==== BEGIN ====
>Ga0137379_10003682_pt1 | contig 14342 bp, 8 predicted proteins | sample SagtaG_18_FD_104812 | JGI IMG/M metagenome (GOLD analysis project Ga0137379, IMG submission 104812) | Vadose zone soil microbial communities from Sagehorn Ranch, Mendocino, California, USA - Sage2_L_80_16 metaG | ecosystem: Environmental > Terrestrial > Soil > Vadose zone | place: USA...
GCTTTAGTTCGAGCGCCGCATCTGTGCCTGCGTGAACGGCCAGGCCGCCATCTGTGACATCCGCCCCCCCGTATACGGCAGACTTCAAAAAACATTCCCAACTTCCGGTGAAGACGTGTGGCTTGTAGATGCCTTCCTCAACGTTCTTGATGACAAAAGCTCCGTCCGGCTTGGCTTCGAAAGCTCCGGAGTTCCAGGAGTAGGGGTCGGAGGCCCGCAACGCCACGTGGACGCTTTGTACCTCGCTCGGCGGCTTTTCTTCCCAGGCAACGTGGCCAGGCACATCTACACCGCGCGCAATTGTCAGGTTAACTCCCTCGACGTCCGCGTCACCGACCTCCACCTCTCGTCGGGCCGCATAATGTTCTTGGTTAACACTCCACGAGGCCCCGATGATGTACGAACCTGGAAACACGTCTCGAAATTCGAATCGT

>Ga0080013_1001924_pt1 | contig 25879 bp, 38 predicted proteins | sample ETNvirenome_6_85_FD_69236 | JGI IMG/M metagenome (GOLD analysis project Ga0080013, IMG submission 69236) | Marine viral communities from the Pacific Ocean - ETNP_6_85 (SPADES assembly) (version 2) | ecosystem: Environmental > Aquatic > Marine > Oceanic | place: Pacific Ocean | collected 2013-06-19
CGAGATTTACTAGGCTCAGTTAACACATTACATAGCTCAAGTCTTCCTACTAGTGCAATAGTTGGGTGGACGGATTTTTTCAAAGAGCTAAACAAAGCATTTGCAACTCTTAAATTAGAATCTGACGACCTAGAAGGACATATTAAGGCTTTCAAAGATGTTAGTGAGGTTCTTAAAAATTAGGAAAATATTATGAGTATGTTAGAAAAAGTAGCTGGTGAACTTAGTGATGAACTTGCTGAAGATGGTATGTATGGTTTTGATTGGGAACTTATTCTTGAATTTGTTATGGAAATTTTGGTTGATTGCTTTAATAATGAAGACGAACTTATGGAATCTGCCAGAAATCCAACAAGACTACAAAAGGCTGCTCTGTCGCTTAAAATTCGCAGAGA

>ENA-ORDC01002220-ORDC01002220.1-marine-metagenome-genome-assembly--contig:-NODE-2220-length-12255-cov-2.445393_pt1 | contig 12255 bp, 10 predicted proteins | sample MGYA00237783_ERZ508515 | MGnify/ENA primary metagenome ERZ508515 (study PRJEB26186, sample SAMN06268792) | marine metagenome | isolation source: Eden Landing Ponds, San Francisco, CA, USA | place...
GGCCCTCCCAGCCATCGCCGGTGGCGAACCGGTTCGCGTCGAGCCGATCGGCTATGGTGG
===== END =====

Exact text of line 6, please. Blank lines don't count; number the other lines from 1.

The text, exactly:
GGCCCTCCCAGCCATCGCCGGTGGCGAACCGGTTCGCGTCGAGCCGATCGGCTATGGTGG